AARP Eye Center
By Ray Huard
Sandy Douglas was the caregiver for her mother, who died in 2014 from Alzheimer’s disease, and is the caregiver for her husband, who suffered a heart attack and work-related injuries in 2011.
“He has heart problems, a collapsed lung, high blood pressure, a back injury—I mean, he’s got everything,” said Douglas, 68, who lives in Coalinga in central California.
Both her mother, who was 98 when she died, and her husband, 56, were in and out of the hospital. Each time they were discharged, Douglas was handed several sheets of paper with directions on how to take care of them.
“Most of the time, the hospital staff doesn’t explain anything,” Douglas said. “They just give me the papers to take home.”
That practice is changing under a new law that passed the Legislature with no opposition in 2015 and took effect at the beginning of this year.
When patients are admitted to a hospital, they now have the right to designate a caregiver and the hospital must note who that is on the patient’s medical charts.
If a patient doesn’t want anyone listed as a caregiver, hospitals must also note that.
Hospitals also must inform the caregiver of discharge plans.
When a patient is discharged, hospitals are required to tell caregivers what continuing care a patient needs, including counseling about a patient’s medication. When appropriate, they also must show caregivers how to perform tasks such as cleaning wounds and moving disabled patients from a wheelchair to a commode or bed.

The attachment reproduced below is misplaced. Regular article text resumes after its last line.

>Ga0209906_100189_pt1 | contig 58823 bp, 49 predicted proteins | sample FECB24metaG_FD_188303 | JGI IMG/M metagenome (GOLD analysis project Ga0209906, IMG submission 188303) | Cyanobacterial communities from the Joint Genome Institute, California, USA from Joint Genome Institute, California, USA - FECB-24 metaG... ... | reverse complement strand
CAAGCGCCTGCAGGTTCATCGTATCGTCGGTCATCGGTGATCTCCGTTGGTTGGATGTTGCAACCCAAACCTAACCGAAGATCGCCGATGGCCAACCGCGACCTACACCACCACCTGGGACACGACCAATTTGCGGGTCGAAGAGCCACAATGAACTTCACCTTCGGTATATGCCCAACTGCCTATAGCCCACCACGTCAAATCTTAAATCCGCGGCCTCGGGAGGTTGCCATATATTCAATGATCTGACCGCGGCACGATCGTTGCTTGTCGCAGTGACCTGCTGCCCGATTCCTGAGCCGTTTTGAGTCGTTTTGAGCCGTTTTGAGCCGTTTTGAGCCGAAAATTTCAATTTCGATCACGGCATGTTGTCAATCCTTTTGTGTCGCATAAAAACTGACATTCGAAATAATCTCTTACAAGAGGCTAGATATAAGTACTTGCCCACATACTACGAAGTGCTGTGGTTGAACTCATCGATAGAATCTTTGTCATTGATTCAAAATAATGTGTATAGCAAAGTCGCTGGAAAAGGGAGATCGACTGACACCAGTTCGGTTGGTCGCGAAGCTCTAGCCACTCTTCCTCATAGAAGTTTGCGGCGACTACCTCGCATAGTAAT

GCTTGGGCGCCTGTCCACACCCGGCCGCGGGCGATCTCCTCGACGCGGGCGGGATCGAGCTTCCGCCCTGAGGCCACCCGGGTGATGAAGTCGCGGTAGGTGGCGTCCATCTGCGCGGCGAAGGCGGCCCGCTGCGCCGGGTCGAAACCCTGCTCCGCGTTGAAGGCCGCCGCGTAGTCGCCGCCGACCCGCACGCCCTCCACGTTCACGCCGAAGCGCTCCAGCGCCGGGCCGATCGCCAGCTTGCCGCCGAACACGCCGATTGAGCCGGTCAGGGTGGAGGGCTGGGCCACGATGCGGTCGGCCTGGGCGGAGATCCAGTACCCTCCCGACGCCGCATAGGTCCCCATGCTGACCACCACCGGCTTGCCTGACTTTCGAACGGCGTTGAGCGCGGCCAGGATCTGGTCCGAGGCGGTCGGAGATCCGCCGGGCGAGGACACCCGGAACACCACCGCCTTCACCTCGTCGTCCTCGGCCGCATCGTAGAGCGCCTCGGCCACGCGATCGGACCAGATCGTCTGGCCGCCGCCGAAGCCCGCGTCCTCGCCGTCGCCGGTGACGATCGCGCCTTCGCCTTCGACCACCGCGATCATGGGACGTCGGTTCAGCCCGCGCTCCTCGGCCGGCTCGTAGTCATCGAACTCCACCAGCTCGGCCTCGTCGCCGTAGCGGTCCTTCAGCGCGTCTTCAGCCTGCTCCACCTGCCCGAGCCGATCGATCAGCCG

“In order for a family caregiver to be able to help their loved one as they rehabilitate at home from a hospital in-patient stay, it is important that he or she be trained— not just given the information on a sheet of paper, but given a demonstration,” said Blanca Castro, AARP California advocacy manager.
When longer-term care is required, hospitals must provide information on community resources that can help with referrals.
Wallet cards available
AARP and the California Hospital Association helped draft the law, and AARP has produced wallet cards to distribute to patients and caregivers explaining their rights under the law.
Patricia Blaisdell, the hospital association’s vice president for continuum of care, said, “Our role, at this point, is to provide our members information. Hospitals have always had the responsibility to inform family members.”
The new law highlights that responsibility and clarifies what hospitals should do from now on.
State Sen. Carol Liu (D-La Cañada Flintridge), who authored the legislation, said people complained during a town hall meeting in her district that “they were feeling stress when they were coming out of the hospital. Caregivers didn’t have the proper information as to medical rehabilitation.”
Davis Cracroft, an emergency physician and the medical director of Scripps Mercy Hospital in San Diego, said he understands patients’ concerns.
“I’ve had the experience of being discharged and it can be something that is very confusing,” Cracroft said. “I had just recovered from anesthesia, had pain medicines that were in my system and I was very sleepy. I did not remember anything that they told me.”
Cracroft said Scripps hasn’t had to change its practices to comply with the new law.
“We encourage [patients], whenever possible, to have family members or a patient advocate present at the time of discharge so they can better understand what needs to be done,” Cracroft said.
“That includes use of medications, any kind of task they may help the patient with, or additional resources needed to aid the patient after discharge from our hospital,” he said. “The caregiver can also help to arrange follow-up with a health care provider within a few days of discharge.”
For more information, call the AARP California Caregiving Support Center, 877-333-5885 toll-free or go to the site action.aarp.org/CAcaregivers.
Ray Huard is a freelance writer living in San Diego, Calif.